Man Once Comitted To Mental Institution Convicted Of Possessing Firearms
Former security guard admits knowing he should not have had guns
GRAND RAPIDS, MICHIGAN — Joseph James Shingola II, age 50, of Comstock Park pled guilty yesterday to being a prohibited person in possession of firearms. Shingola was involuntarily committed to a mental institution in 1988, which made him ineligible to possess firearms under federal law. He did not disclose the commitment in subsequent applications to purchase guns and carry them as a security guard.
In August of 2018, Special Agents of the Bureau of Alcohol, Tobacco, Firearms and Explosives (ATF) received information that Shingola had been committed, which they confirmed through Probate Court records. When they contacted Shingola to advise him he could not possess firearms, he denied having any and drove to his mother’s house in Grand Rapids. Agents executed search warrants at both residences and found seven firearms; including an AR-15 style assault rifle, and two semiautomatic pistols hidden under a mattress.
Since his arrest, Shingola claimed he believed his commitment had been voluntary, and that he would not have possessed firearms if he had known he was prohibited. On November 7, 2019, however, Shingola violated his bond by asking his daughter to buy him a gun. She refused.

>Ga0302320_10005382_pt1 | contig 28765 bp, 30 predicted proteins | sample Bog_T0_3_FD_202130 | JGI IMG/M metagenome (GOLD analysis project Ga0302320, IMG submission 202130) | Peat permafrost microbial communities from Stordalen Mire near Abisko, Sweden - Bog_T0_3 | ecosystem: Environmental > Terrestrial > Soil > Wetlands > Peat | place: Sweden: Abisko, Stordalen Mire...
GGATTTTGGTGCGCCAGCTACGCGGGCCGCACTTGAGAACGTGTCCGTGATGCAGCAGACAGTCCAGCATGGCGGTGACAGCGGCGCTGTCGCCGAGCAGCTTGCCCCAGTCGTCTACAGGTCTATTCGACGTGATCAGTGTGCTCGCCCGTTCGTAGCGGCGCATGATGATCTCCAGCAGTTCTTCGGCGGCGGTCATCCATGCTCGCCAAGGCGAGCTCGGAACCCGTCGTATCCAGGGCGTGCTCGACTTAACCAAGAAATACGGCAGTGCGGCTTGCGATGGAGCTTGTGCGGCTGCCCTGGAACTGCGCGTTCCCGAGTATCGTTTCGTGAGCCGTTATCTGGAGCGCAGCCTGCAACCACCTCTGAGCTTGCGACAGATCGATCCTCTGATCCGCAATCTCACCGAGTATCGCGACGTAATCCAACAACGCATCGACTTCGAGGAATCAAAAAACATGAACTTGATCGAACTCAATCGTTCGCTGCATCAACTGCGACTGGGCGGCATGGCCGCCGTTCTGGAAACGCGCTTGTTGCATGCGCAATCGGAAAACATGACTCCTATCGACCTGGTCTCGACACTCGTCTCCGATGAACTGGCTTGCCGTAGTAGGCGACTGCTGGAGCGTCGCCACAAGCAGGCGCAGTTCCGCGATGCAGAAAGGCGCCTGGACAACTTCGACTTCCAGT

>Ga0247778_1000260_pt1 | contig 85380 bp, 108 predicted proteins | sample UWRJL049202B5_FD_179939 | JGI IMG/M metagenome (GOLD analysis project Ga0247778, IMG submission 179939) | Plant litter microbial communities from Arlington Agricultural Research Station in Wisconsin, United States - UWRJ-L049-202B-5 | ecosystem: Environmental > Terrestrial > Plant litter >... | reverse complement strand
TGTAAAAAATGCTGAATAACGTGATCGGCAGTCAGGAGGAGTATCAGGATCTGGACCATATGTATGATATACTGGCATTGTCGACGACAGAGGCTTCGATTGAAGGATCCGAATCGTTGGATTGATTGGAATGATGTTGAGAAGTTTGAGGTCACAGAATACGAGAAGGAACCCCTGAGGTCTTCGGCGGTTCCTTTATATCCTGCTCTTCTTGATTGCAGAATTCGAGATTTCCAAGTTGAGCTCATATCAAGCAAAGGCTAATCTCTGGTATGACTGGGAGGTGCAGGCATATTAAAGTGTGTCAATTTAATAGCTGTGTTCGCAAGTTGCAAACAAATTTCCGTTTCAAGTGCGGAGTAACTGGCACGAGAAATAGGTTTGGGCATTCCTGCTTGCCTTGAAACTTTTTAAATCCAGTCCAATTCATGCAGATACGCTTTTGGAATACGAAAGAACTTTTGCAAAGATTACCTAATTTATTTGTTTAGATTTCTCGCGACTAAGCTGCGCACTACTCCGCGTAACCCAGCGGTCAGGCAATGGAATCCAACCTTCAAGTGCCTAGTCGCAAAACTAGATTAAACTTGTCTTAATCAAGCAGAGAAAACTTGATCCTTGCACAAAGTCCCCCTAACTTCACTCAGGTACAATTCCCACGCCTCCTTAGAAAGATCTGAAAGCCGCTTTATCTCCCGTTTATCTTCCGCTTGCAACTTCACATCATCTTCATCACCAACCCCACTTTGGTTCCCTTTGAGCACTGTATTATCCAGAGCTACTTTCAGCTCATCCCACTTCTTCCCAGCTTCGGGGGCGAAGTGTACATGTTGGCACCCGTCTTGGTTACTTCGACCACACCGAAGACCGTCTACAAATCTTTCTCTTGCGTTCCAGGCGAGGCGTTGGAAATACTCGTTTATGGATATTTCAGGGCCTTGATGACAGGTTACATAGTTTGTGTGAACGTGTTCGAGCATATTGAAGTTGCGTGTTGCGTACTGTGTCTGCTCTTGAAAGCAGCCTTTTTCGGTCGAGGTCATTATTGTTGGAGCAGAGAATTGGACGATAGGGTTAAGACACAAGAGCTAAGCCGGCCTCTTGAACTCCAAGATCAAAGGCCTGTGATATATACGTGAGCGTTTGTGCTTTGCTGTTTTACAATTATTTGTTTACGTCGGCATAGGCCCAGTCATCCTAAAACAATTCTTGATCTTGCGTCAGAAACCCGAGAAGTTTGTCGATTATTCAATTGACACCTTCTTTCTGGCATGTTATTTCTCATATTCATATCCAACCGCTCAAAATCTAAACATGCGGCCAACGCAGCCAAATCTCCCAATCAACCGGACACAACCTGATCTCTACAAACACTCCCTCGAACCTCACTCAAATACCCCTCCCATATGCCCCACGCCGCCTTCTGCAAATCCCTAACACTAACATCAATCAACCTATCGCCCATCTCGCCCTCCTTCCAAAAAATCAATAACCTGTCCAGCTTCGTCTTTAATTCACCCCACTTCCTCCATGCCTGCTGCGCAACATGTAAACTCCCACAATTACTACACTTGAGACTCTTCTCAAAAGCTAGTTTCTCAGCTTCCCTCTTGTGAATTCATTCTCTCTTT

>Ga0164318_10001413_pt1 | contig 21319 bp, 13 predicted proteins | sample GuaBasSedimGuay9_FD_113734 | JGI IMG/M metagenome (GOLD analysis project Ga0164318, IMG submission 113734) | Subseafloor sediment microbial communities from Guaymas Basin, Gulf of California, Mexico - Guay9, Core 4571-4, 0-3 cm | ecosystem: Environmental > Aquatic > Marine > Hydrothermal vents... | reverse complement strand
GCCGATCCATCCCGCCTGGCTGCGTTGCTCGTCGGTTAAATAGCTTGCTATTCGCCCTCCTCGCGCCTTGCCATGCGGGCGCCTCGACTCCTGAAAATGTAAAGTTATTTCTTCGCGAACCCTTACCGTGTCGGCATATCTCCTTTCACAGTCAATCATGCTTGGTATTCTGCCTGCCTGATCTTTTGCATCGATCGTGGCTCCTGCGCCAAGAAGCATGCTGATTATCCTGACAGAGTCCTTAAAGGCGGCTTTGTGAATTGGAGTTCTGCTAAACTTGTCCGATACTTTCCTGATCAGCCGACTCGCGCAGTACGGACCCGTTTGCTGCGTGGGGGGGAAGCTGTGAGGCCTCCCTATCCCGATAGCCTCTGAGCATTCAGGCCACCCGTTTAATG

After a contested hearing, the Hon. Philip J. Green, United States Magistrate Judge revoked the defendant’s bond and ordered him jailed pending trial. Shingola changed his plea, and admitted today that he knew he was a prohibited person when he possessed the firearms seized by ATF.
This case was not Shingola’s first firearms-related contact with law enforcement: In 2017, the Kent County Sheriff’s Office took his guns away temporarily after an episode of erratic behavior. In 2018, Shingola displayed a semiautomatic pistol during a traffic-related incident with another motorist. “Mental health issues and guns do not mix,” said U.S. Attorney Andrew Birge. “Federal law prohibits those who have been ordered committed to mental institutions from possessing firearms and my office and our partners at ATF will work to see that this does not happen.”
The defendant will be sentenced by the Hon. Janet T. Neff, United States District Judge, at a date to be set by the Court. He faces up to 10 years’ imprisonment, a $ 250,000 fine, and the forfeiture of all his firearms. This case is part of Project Guardian, the Department of Justice’s signature initiative to reduce gun violence and enforce federal firearms laws. Project Guardian draws upon the Department’s past successful programs to reduce gun violence; enhances coordination of federal, state, local, and tribal authorities in investigating and prosecuting gun crimes; improves information-sharing by the Bureau of Alcohol, Tobacco, Firearms and Explosives when a prohibited individual attempts to purchase a firearm and is denied by the National Instant Criminal Background Check System (NICS); and ensures that federal resources are directed at those posing the greatest threat to our communities. For more information about Project Guardian, please see https://www.justice.gov/opa/pr/attorney-general-william-p-barr-announces-launch-projectguardian-nationwide-strategic-plan.